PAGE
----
Beorn at the Battle of Five Armies At the beginning of this month, the TORn messageboard Reading Room (home on our boards to all things Tolkien and scholarly) held an amateur symposium, with a number of folks submitting papers for discussion.

Among them them was this interesting piece by Arandir analysing the Battle of the Five Armies. We felt it was deserving of a wider audience and are delighted to — with Arandir’s permission — reproduce it for you as a TORn Library piece.

How many fought at the Battle of the Five Armies?

by TORn staffer Arandir

It is well known that in his stories, especially concerning battles, Tolkien does not give his readers much information about the size of the armies involved. This is the case with the Battle of Five Armies, as described in The Hobbit. This article shall lay out all findings regarding the battle -– focusing on the statistics, quoting passages from the text and providing speculative remarks.

There is no question that from its name, we can make out that the five armies involved are: elves, dwarves, men, goblins and wargs (but also including eagles – to which I refer later on). In The Hobbit the battle is described in the chapter ‘The Clouds Burst’ but in the previous chapters leading to it (and the one that follows after) contain some hints and information about all armies involved.

Before the battle

Laketown Taking into consideration the fourteenth chapter from the book, ‘Fire and Water’, during Smaug’s attack on Lake-town, we are presented with the following quotes:

“… every warrior was armed, every arrow and dart was ready.”
“… a hail of dark arrows leaped up and snapped and rattled on his scales and jewels …”
“… cheering on the archers” – Bard
“… there was still a company of archers.”

There is no doubt that Lake-town had some form of army as words like warrior, archers and company are clear references to such a military structure. Regarding numbers, we are not told at this point but one can only guess that since during the town’s destruction many had died or fled (but some remained to fight the Battle of the Five Armies alongside the Elves) a few hundred would have certainly been present.

After the death of Smaug, in the same chapter, we are told about the Wood Elves’ army coming to the men’s rescue.

“He [the Elvenking] had not boats or rafts enough for his host, and they were forced to go the slower way by foot.”

The word host here implies quite a large number of infantry. In fact, if one looks it up in the dictionary, it is described as: “a great multitude, a muster” – just like the mustering of Rohan at the time of the War of the Ring. It can only be assumed that in order to help the men of Lake-town, and carry the large supplies we are told of in the book, the Elvenking would have needed as many elves as he could gather.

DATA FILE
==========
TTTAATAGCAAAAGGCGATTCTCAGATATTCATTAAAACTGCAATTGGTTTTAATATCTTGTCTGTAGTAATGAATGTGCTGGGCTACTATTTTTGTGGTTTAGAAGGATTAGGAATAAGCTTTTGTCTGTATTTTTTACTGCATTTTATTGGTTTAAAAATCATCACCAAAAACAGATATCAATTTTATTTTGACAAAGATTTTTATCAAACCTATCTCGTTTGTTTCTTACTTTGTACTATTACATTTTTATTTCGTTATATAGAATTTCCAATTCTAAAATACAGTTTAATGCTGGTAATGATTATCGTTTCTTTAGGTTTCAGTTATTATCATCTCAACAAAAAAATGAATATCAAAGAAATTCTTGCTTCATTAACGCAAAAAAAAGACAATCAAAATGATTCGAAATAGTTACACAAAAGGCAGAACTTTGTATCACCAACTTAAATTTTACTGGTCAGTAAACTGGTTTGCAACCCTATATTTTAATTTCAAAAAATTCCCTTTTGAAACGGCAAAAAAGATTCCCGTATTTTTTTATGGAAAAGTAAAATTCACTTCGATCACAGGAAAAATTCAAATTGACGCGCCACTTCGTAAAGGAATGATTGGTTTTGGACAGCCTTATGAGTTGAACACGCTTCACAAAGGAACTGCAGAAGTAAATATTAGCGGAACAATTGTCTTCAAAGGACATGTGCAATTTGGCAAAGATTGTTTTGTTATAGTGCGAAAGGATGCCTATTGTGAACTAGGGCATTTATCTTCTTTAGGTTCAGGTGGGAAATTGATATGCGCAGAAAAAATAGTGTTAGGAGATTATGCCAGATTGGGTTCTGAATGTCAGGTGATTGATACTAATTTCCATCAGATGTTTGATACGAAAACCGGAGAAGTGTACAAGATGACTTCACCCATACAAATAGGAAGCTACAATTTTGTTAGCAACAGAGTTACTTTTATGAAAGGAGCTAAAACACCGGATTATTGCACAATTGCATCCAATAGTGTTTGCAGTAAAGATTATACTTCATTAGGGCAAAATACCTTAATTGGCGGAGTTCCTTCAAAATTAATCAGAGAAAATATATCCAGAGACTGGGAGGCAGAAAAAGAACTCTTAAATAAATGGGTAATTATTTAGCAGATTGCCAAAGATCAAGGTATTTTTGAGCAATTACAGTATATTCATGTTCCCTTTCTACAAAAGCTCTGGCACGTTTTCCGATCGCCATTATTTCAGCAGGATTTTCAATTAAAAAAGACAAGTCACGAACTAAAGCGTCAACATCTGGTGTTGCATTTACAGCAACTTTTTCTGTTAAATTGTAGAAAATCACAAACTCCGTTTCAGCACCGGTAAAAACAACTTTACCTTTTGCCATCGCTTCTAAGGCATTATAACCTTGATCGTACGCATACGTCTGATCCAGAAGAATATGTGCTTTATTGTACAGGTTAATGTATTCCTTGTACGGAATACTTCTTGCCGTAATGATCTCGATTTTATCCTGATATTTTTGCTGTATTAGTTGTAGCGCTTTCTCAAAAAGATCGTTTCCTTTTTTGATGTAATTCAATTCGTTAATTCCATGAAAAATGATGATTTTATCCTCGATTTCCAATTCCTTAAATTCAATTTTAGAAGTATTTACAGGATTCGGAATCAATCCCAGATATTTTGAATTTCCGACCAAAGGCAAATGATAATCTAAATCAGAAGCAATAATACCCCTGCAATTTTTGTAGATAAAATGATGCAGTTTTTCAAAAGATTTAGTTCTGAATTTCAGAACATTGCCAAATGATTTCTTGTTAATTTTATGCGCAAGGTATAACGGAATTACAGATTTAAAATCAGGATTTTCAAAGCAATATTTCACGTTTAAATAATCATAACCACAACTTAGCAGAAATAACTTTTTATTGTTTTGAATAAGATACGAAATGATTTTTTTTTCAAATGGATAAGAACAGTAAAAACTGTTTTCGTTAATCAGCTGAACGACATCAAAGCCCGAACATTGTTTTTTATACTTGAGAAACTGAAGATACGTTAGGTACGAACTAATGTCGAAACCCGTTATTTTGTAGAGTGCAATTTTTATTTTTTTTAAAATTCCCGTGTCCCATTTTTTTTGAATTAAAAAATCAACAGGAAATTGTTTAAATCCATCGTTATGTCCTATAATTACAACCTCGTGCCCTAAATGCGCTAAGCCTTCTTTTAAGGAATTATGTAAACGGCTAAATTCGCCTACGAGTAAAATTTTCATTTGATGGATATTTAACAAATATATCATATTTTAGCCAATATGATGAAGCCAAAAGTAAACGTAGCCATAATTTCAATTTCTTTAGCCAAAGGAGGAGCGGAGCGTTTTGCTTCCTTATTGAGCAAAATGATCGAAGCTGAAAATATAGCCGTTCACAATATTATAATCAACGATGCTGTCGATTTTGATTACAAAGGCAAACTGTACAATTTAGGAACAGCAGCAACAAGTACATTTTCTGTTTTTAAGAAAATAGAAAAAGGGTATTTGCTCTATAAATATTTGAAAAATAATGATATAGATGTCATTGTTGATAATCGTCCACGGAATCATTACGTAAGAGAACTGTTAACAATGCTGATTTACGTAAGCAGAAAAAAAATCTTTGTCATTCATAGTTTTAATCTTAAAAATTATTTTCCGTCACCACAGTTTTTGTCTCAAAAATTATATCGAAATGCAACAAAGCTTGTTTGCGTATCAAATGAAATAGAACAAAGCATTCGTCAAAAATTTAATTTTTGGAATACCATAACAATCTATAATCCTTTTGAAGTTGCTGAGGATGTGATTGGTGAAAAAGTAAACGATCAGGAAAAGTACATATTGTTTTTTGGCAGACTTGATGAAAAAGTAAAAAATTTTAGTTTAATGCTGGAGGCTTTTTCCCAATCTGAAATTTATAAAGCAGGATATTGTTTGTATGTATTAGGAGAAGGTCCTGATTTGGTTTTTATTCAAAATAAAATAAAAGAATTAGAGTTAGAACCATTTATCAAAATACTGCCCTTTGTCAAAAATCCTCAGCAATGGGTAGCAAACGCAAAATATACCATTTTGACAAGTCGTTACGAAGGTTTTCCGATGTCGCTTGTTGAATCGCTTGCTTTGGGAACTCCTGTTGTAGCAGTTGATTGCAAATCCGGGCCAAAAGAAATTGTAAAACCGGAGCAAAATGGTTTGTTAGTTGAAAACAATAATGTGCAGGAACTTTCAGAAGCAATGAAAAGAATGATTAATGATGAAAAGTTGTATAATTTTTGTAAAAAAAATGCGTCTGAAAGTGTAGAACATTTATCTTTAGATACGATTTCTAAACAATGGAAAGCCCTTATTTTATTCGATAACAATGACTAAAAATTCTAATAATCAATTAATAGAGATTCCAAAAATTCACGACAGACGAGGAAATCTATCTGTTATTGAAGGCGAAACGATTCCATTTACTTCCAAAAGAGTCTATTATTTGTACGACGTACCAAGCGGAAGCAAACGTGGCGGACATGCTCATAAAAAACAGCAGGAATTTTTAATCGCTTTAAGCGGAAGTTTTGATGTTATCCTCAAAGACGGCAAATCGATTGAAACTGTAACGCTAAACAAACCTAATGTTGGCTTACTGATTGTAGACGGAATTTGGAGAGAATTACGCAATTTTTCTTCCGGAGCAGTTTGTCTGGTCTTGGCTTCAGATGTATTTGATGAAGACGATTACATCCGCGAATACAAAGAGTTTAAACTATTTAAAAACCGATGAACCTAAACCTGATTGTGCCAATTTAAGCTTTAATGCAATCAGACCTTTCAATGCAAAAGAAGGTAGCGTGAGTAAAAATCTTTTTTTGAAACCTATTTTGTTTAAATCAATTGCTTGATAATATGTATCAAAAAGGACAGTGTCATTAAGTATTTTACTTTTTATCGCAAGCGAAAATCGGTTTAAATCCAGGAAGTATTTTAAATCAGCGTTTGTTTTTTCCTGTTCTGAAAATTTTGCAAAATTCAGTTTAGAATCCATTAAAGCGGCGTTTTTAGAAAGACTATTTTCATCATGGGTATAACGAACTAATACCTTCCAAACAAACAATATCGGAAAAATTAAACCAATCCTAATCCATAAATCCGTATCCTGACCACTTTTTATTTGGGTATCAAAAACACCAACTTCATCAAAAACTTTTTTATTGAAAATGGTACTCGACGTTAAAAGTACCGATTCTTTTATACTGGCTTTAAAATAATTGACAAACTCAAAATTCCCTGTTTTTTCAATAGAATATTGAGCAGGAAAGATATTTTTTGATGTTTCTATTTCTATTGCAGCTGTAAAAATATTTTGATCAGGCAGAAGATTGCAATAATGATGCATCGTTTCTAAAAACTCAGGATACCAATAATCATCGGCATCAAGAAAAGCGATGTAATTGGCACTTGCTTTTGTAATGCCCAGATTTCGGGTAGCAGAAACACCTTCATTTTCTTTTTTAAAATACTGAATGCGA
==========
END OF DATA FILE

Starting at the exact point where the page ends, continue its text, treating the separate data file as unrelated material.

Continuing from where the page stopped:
“… all the men of arms who were still able, and the most of the Elvenking’s array, got ready to march …”

So now we know that the remaining men who had survived the attack on Lake-town and the majority of the Elf army headed towards the Mountain. Once again array is used to describe the Elven force.

Proceeding towards the next chapter, ‘The Gathering of the Clouds’, the events set in motion by the death of Smaug start to unfold and the strategies of each army will slowly be laid out as the narrative continues. At this point, Thorin and the Company are hiding on top of Ravenhill, but soon receive word of the dragon’s demise by Roäc — along with the following statement:

“… many are gathering hither beside the birds … Already a host of the elves is on the way …”

Smaug Destroy Lake Town - John Howe
Smaug Destroys Lake Town – John Howe
Host is once again mentioned, alongside the word many. Obviously, it is impossible to find out what Tolkien had actually meant by many. It was always my belief that, this being a children’s book, it would not have implied a vast force comparable to say, the ones at Helm’s Deep or the Pelennor Fields in The Lord of the Rings (the latter being the decisive and greatest battle of the Third Age).

With the progression of the chapter, the dwarves find themselves captives inside Erebor as the Mountain is besieged. Yet again, we find further ambiguous references to the size of the armies:

“There came a night when suddenly there were many lights as of fires and torches away south in Dale before them […] ‘They have come!’ said Balin. ‘And their camp is very great.’”

The next chapter, ‘A Thief in the Night’, contains only one relevant quote -– it is, ironically, one out of two in all The Hobbit that gives any reference to the size of the armies. Thorin soon receives information that a dwarf host has been dispatch to aid in his struggle:

“… Dáin and more than five hundred dwarves, hurrying from the Iron Hills …”

The idea that five hundred dwarves participated in the Battle of Five Armies is something that almost every reader of the book is aware of.

But this is still unclear since it cleverly uses the words more than. How much more than that figure they could have been is impossible to state, but what is definitive is that by including Thorin, his company, Dáin and possibly dwarf scouts and other military workforce, between 525 and 550 might have been present that day of the battle.

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